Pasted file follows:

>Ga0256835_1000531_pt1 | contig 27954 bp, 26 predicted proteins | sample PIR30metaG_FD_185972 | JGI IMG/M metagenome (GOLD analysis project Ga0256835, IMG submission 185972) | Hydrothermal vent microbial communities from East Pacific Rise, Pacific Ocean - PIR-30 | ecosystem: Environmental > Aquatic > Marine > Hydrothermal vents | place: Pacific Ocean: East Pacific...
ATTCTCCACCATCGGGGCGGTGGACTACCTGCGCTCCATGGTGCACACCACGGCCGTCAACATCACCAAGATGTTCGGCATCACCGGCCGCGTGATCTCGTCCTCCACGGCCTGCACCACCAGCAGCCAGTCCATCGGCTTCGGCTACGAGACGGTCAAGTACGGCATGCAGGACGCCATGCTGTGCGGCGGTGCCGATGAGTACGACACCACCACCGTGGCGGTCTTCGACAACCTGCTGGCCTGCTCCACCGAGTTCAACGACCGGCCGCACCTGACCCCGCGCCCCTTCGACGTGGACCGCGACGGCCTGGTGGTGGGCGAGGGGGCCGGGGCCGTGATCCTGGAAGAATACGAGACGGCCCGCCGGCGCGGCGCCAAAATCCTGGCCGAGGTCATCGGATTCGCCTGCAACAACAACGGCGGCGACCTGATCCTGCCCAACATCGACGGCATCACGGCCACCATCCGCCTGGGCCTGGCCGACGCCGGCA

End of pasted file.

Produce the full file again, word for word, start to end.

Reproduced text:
>Ga0256835_1000531_pt1 | contig 27954 bp, 26 predicted proteins | sample PIR30metaG_FD_185972 | JGI IMG/M metagenome (GOLD analysis project Ga0256835, IMG submission 185972) | Hydrothermal vent microbial communities from East Pacific Rise, Pacific Ocean - PIR-30 | ecosystem: Environmental > Aquatic > Marine > Hydrothermal vents | place: Pacific Ocean: East Pacific...
ATTCTCCACCATCGGGGCGGTGGACTACCTGCGCTCCATGGTGCACACCACGGCCGTCAACATCACCAAGATGTTCGGCATCACCGGCCGCGTGATCTCGTCCTCCACGGCCTGCACCACCAGCAGCCAGTCCATCGGCTTCGGCTACGAGACGGTCAAGTACGGCATGCAGGACGCCATGCTGTGCGGCGGTGCCGATGAGTACGACACCACCACCGTGGCGGTCTTCGACAACCTGCTGGCCTGCTCCACCGAGTTCAACGACCGGCCGCACCTGACCCCGCGCCCCTTCGACGTGGACCGCGACGGCCTGGTGGTGGGCGAGGGGGCCGGGGCCGTGATCCTGGAAGAATACGAGACGGCCCGCCGGCGCGGCGCCAAAATCCTGGCCGAGGTCATCGGATTCGCCTGCAACAACAACGGCGGCGACCTGATCCTGCCCAACATCGACGGCATCACGGCCACCATCCGCCTGGGCCTGGCCGACGCCGGCA